Living Your Own Life Agenda: Part 1
This is the first blog in a series aimed to help you develop a stronger life agenda. We will use the domains defined in the Life Wheel. Each blog is the series will focus on one domain with prompts and exercises to help you learn more about shaping your agenda for that domain.
If you don't design your own life plan, chances are you'll fall into someone else's plan. And guess what they have planned for you? Not much.
— Jim Rohn
Several years ago, I was talking to a friend who also happened to be a health care provider. I remember the story he shared with me.
His wife Betty (that’s not her real name) visited a surgeon to ask about a cyst. The surgeon strongly recommended operating to remove it. Betty told the surgeon that she would like to consult with her husband—a doctor—before deciding. “Why do you need to do that?” the surgeon asked. Flustered, Betty consented to have the operation. When my friend found out about this, he was understandably upset.
Let’s rewind this scenario. Imagine that before walking into the surgeon’s office, Betty talks to a coach. The coach asks, “Would you like to consult with anyone about your medical decision?”
Betty says, “I would like to consult my spouse before making any major medical decision.”
Then Betty walks into the surgeon’s office. How might the scenario have played out differently?
What do we learn from this example?
When we are unclear about what we want, it is easier to succumb to outer influences. If we take the time to consider what we want—to develop our own agenda—then we are better able to navigate the demands of others while considering our own needs and interests.
What does it look like to have your own agenda?
Having your own agenda means having clarity about what you want in a given circumstance. For example, if you go to the grocery store to buy dinner, having an agenda means that you have a general idea about what goes on your shopping list. If you go to the grocery store without knowing what you need, who knows what you might leave with?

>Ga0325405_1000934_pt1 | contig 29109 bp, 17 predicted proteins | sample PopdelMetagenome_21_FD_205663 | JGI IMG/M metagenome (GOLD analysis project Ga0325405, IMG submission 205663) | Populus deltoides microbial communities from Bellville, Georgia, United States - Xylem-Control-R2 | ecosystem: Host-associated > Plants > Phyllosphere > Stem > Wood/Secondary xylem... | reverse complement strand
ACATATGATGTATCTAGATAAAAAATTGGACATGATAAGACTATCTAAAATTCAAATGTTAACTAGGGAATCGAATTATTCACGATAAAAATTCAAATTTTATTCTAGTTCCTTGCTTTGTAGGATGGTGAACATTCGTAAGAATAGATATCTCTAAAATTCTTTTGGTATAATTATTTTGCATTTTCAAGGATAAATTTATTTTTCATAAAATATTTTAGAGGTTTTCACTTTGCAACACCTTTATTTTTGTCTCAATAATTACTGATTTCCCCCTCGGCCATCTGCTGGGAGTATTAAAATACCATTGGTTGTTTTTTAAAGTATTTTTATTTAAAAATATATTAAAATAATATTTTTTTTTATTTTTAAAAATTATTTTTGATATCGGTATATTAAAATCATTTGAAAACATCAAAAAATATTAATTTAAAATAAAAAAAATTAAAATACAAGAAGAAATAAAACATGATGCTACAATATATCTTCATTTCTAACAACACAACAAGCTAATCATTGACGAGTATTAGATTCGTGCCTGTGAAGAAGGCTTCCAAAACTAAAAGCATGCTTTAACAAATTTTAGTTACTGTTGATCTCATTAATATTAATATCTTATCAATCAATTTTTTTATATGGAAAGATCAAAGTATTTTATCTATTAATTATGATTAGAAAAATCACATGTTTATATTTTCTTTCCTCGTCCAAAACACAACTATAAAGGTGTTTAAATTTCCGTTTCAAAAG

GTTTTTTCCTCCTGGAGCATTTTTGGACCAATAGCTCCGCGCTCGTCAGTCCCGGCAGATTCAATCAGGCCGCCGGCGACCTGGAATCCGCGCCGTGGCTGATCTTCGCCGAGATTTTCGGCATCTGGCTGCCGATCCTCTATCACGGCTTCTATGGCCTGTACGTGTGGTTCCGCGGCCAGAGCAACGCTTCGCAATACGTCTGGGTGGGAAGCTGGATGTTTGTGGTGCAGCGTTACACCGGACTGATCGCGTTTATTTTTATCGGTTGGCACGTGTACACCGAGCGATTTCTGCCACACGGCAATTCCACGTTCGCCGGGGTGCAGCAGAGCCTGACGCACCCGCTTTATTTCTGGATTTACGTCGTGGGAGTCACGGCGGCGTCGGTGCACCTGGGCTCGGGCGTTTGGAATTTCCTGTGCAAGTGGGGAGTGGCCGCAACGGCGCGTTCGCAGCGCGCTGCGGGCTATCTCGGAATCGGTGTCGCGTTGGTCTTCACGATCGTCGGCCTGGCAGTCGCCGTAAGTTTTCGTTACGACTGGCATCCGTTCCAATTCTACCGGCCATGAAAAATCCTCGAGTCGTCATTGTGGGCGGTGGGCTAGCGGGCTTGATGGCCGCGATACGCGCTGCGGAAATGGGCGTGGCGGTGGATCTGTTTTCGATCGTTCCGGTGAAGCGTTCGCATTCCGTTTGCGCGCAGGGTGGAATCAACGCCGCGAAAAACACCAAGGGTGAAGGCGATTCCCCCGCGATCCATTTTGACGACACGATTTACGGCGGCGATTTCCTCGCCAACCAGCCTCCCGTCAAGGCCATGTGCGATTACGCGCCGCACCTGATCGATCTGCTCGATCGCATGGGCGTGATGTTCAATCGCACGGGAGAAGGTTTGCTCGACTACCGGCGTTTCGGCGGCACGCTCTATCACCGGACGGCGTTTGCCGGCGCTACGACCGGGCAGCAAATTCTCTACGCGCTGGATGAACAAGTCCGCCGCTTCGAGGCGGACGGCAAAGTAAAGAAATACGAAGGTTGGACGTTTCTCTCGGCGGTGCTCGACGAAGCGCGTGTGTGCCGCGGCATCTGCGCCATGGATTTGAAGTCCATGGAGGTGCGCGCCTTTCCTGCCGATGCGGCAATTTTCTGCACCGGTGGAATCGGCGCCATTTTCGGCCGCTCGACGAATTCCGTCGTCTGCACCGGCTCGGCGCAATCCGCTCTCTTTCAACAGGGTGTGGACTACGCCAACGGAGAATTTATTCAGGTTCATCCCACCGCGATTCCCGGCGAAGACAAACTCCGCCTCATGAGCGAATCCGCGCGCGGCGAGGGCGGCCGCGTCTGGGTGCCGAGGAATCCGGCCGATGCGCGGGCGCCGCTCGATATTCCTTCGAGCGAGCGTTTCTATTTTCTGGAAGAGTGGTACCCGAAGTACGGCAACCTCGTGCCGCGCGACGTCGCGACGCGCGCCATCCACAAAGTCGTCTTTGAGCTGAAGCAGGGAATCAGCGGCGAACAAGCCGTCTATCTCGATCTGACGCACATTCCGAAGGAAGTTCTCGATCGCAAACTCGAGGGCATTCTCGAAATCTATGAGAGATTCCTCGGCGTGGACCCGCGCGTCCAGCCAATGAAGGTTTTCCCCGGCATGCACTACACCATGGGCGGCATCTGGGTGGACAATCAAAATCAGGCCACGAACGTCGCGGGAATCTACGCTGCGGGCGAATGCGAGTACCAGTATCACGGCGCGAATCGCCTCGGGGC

What about things that matter, like work and family?
A tool, often referred to as the life wheel, can help. Within the wheel are eight domains that cover important aspects of our lives.
To live the life that we want to live, we should consider our agenda in these eight domains. If we do not take the time to develop an agenda, we will be influenced to live according to the agendas of others.
In the next article, we will begin with our first domain, family. For most people, this is a big one. What are our desired outcomes for family life? It is easy to say that we want to be a good partner, spouse, parent, sibling, child, etc. But how will we meet the real needs of our families?
Tony Tsai, MBA
Tony Tsai is the director of Leadership and Career Development for University of Utah Health. Tsai helps people connect to the meaning and authentic purpose in their careers through innovative, practical programming and coaching. In previous roles, he led strategic transformation efforts in medical education. He formerly served as head of career advising at the Ross School of Business at the University of Michigan and as an officer in the U.S. Army. Tsai received an MBA from Columbia Business School.